10. #10
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    Fear when hitting

    Guys, I need help!

    I am trying to help my son becoming a fairly solid player. He loves the game, or at least seems to, and a friend of mine has told me that my guy has made the most dramatic improvement of anyone he has seen from last year to this, particualrly during this winter's indoor hitting league. I guess that's good news, but in reality my son is struggling and last night, the last night of the hitting league season, he had one of his worst nights in a while, and he was really down. He's only 8 (just turned) and I don't want him to lose his enthusiasm. None of his teammates showed up (4 on a team, he was alone), so that didn't help, but there's more to it. I watched closely as he swung. I don't not video tape it because I didn't want to pressure him at all, or make him feel pressured. We have gone to the indoor facility each Sat. for a month now, but only hiting off the tee, front soft toss and some throwing. Those days he hits very well. Pulls many balls, hits most on the nose, generally pretty good. Again, I have not yet videotaped him in this environment, but will soon. We both thought he would have a good night off the machine, but he did not. His warmup at bat wasn't bad, but the third pitch in his first "real" at bat came sailing in on him and he had to scoot out of the way. He hit only four balls the rest of the night. As I watched closely I noticed that he was blinking as he swung. He was missing many badly, and the ones he did hit, well, he takes his top hand off too soon and the bat actually flys backward on contact, resulting in little dribblers at best.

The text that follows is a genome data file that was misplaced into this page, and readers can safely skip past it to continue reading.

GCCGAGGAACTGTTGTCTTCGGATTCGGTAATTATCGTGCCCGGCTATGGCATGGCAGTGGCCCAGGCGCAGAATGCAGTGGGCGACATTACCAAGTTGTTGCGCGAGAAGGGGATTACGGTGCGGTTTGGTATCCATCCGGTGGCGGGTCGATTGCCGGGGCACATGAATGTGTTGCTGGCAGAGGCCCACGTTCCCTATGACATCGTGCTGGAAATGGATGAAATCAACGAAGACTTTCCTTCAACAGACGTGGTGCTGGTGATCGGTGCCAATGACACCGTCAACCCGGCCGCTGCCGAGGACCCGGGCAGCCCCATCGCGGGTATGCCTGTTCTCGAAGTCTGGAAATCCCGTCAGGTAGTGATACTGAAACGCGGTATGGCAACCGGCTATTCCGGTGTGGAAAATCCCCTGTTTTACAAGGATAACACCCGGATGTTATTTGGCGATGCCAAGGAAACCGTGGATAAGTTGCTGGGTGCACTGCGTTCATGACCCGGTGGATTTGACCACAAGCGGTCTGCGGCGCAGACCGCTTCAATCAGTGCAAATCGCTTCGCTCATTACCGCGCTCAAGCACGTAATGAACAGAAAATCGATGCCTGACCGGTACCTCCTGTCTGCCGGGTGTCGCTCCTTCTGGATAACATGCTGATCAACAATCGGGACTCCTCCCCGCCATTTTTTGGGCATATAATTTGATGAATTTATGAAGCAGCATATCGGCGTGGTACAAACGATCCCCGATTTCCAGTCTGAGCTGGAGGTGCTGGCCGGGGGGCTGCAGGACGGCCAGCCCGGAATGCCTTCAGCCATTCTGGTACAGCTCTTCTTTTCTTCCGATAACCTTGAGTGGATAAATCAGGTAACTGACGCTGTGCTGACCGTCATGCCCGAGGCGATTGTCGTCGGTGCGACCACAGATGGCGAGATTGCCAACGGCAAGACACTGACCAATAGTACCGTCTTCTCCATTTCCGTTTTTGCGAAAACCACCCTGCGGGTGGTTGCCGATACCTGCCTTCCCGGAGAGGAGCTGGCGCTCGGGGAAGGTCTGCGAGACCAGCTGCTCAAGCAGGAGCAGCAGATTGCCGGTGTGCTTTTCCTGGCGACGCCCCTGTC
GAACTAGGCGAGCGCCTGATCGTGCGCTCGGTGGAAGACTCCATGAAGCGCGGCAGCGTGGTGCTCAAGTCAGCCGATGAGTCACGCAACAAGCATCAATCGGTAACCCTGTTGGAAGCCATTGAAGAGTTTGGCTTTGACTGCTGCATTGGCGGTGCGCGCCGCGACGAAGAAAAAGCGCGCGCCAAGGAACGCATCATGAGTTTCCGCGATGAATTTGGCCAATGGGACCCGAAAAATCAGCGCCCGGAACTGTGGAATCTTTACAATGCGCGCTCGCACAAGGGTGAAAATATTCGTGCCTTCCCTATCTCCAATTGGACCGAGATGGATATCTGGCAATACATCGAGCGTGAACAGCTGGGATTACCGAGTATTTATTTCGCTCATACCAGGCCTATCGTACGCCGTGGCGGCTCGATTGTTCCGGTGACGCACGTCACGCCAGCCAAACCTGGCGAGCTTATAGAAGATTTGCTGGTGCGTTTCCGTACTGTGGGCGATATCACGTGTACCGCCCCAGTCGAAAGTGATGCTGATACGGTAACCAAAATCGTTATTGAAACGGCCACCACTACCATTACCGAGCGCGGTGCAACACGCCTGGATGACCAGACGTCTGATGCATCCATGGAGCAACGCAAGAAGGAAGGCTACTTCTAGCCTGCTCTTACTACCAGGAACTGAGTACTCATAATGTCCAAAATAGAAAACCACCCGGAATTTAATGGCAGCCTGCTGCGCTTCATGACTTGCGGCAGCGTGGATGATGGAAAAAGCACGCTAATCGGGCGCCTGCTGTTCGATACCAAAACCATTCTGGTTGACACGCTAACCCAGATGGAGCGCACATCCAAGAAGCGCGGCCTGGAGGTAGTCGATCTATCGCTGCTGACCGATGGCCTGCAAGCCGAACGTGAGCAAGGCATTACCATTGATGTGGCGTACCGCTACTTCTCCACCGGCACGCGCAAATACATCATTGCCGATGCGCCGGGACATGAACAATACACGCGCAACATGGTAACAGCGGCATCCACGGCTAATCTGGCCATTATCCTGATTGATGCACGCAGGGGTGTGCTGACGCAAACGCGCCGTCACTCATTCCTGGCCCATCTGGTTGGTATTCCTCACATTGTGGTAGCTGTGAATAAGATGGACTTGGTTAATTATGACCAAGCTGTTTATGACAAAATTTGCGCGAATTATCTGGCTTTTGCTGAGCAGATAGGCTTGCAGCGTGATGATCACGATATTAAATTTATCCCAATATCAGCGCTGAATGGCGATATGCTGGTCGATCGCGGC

He admits to being afraid of the ball, and I have informed him that he's got to get over that, because he is going to get hit at some point, and if he is thinking about it, it will make hitting the ball that much harder, and its pretty darn hard as it is! I have also told him that hittig off a wheeled machine is particualrly unnatural(and he often swings VERY late) and I am more interested in our workouts together, but he is down and I don't know how to help him. He seems SO much more tentative than the other kids. He hits NO balls with any authority, his hands are weak, and his bat slow. He is not tiny, but he is a little small for his age for what that is worth.